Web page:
Understanding the wildfire extent and post-fire vegetation recovery is critical for fire and forest management. Remote sensing imagery is widely used in wildfire detection because it provides continuous and large-scale surface monitoring capability. In this study, we apply and evaluate the performance of the LandTrendr algorithm in wildfire detection across a semi-arid climate region with a marked precipitation gradient. The aims are to compare the performance of four spectral indices for the burned areas and post-fire recovery detection for different climate conditions and investigate the relationship between suitable model parameters and climate conditions. The results show that NDVI outperforms other indices, including NBR, in burned area detection for drier areas (annual precipitation <400 mm). Disturbance signal-to-noise ratio can serve as an indicator for suitable index selection for semi-arid areas. Although the performance in the detection of burned pixels varies among different indices, they are all suitable for delineating post-fire recovery except for the wet site (annual precipitation of 575 mm) where NBR displays the best performance. Parameter optimization results along the climate gradient show that climate conditions have a significant impact on suitable parameter selection. These findings provide guidance on vegetation wildfire detection in arid and semi-arid climates to support wildfire risk and forestry management.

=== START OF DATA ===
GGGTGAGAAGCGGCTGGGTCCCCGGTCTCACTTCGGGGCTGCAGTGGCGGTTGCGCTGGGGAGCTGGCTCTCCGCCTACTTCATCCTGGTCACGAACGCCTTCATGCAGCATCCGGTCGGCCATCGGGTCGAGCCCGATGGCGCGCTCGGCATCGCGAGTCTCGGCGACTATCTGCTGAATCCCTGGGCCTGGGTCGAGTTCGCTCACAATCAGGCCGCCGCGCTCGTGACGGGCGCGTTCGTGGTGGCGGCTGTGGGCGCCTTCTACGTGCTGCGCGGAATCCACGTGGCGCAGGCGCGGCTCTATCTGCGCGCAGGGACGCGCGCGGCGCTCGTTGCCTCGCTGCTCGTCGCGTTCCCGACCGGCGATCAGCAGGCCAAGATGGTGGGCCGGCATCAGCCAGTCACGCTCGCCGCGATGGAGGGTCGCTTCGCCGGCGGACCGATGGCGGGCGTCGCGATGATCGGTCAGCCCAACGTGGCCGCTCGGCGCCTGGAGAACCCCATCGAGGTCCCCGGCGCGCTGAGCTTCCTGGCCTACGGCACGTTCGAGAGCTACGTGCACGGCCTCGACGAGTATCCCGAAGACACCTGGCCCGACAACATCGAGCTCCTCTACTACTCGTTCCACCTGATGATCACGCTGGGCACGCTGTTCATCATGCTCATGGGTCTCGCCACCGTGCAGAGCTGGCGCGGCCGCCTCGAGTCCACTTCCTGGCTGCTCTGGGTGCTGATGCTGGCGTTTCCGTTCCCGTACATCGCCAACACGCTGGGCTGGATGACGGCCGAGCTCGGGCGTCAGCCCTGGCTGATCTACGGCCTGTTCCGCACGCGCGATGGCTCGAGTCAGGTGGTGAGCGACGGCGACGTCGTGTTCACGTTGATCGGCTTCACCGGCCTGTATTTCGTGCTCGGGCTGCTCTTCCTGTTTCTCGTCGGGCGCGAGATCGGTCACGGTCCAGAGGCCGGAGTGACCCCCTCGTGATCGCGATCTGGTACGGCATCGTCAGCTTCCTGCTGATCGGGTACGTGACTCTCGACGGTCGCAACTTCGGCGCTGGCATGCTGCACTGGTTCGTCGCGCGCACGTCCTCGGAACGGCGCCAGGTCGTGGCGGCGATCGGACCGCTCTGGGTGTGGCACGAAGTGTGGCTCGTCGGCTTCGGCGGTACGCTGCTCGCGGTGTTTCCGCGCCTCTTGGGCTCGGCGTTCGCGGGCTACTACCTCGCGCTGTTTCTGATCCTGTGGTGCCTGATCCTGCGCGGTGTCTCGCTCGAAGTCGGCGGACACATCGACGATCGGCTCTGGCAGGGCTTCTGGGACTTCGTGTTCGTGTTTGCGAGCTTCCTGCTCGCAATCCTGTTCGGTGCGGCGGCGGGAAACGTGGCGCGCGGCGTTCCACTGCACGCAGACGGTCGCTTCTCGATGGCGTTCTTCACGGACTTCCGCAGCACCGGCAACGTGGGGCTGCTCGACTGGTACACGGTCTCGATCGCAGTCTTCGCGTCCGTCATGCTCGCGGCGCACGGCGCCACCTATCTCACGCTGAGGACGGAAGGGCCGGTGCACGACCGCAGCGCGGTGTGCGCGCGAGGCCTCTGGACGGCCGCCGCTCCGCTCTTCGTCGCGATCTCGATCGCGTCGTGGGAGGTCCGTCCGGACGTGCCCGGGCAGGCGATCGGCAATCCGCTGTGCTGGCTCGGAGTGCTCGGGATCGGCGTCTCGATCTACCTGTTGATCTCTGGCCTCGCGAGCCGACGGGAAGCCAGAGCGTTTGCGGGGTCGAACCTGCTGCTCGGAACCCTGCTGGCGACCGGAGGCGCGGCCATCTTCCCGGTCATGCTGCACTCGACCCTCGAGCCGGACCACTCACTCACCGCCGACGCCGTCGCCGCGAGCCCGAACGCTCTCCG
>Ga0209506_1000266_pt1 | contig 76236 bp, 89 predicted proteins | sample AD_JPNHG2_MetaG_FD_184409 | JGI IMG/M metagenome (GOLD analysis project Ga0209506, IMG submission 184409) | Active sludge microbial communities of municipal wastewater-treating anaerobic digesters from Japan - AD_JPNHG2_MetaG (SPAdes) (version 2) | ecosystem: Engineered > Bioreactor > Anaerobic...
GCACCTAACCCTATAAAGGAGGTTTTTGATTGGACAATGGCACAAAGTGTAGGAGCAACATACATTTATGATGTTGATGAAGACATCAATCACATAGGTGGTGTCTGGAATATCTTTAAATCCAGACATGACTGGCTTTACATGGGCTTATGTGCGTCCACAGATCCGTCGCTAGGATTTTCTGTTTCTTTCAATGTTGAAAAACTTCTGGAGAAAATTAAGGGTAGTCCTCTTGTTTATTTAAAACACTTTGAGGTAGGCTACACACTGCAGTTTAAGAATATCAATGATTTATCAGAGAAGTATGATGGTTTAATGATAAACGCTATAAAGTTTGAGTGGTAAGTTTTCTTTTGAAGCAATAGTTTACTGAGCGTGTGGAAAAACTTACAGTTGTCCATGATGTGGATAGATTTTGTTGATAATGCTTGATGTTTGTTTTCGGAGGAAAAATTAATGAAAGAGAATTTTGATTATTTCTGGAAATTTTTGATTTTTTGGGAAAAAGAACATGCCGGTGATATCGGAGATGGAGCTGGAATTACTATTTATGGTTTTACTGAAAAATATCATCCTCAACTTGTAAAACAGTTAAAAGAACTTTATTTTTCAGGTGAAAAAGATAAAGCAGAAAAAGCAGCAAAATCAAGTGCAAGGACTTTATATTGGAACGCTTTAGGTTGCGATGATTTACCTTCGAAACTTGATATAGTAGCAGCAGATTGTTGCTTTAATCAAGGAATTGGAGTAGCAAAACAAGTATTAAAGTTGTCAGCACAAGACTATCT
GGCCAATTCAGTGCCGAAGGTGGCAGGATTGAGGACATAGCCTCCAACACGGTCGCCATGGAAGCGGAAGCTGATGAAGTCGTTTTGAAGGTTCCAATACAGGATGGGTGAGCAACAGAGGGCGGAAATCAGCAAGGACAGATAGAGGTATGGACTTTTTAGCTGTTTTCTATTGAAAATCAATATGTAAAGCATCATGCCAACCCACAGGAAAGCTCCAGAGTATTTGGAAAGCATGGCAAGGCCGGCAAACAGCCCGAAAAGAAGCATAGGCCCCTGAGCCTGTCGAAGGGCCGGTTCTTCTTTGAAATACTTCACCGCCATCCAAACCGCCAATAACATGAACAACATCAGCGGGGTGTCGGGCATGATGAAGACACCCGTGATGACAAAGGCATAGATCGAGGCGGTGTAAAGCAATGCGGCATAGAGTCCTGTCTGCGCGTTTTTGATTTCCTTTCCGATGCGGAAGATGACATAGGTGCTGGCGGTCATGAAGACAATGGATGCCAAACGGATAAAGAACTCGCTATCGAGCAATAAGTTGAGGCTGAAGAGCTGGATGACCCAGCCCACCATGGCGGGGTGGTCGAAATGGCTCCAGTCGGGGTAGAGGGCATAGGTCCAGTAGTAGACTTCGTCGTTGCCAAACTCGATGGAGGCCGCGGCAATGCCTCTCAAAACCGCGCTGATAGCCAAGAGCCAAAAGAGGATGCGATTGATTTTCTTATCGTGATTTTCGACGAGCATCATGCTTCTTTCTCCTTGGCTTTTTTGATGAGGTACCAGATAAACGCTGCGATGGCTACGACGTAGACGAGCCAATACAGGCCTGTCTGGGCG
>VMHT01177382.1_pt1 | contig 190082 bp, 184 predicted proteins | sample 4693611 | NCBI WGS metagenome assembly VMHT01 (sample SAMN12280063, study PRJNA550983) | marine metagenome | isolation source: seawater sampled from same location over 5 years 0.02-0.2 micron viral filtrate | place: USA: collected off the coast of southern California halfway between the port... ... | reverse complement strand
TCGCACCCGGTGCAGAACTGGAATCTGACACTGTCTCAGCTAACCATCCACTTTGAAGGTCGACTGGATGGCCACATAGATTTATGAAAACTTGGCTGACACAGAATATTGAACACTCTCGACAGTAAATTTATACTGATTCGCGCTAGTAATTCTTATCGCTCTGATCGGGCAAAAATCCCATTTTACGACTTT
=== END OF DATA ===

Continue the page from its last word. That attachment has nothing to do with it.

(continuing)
- Change detection
- Post-fire vegetation recovery